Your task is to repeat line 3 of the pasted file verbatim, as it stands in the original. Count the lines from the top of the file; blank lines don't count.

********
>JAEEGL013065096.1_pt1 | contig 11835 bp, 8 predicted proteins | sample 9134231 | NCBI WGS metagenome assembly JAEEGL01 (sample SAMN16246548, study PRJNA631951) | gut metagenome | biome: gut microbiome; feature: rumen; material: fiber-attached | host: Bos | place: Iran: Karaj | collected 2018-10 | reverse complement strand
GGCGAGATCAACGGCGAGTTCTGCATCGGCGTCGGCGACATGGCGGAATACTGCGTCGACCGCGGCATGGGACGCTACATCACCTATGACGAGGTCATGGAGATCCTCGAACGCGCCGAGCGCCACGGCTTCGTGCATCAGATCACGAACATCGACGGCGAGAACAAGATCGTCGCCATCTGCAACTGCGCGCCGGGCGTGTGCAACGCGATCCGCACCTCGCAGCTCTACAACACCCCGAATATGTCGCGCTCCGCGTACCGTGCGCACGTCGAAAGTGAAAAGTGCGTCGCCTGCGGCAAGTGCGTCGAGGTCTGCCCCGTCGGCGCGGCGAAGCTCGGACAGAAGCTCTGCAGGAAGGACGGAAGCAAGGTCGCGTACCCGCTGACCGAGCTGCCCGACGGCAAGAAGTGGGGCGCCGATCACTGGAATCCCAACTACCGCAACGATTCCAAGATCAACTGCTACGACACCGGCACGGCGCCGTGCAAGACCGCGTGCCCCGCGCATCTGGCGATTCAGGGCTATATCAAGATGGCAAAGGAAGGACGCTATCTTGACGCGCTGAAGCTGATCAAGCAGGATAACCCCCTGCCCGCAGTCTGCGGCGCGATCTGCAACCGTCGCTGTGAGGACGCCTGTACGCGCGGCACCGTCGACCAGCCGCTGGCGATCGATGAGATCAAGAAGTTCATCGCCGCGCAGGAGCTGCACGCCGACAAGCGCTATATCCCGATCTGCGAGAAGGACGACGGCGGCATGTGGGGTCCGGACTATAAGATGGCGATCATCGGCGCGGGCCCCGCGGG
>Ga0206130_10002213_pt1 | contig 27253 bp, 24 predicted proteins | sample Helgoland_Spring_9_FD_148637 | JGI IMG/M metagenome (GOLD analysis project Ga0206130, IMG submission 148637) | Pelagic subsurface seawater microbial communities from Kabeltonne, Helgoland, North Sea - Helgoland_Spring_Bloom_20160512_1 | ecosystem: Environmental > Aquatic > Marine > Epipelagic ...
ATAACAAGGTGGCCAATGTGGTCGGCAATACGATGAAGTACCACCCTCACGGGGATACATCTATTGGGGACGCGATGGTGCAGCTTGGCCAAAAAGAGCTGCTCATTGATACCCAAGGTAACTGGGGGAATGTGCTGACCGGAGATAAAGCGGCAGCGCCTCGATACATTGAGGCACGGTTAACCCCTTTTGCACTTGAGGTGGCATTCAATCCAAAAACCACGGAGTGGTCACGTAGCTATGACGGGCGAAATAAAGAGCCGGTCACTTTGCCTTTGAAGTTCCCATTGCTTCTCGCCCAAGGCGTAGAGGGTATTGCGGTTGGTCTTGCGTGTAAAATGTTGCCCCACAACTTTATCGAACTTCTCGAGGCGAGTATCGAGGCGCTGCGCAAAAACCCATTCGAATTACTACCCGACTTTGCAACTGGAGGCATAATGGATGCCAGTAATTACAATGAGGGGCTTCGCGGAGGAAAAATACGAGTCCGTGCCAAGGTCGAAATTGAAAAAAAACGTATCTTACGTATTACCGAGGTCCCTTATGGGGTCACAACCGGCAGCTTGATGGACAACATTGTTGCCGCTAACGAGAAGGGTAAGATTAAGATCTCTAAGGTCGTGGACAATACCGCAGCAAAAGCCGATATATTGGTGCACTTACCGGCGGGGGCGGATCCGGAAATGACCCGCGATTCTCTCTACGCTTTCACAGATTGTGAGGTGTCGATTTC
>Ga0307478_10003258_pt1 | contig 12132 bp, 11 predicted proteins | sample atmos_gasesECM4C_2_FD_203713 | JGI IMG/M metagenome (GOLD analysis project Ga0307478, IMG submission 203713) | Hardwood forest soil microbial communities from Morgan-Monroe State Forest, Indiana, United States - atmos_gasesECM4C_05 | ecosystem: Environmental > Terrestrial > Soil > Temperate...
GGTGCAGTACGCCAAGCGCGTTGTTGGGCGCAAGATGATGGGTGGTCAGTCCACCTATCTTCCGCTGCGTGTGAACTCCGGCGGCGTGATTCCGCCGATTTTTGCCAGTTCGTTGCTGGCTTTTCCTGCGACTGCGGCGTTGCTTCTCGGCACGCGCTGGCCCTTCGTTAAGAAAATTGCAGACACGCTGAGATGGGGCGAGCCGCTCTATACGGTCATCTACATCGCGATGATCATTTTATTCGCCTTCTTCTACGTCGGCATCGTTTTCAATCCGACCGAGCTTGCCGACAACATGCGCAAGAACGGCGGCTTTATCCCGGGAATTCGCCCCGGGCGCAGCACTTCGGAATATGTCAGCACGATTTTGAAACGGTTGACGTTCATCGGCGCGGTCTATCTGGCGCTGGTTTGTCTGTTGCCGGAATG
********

>Ga0206130_10002213_pt1 | contig 27253 bp, 24 predicted proteins | sample Helgoland_Spring_9_FD_148637 | JGI IMG/M metagenome (GOLD analysis project Ga0206130, IMG submission 148637) | Pelagic subsurface seawater microbial communities from Kabeltonne, Helgoland, North Sea - Helgoland_Spring_Bloom_20160512_1 | ecosystem: Environmental > Aquatic > Marine > Epipelagic ...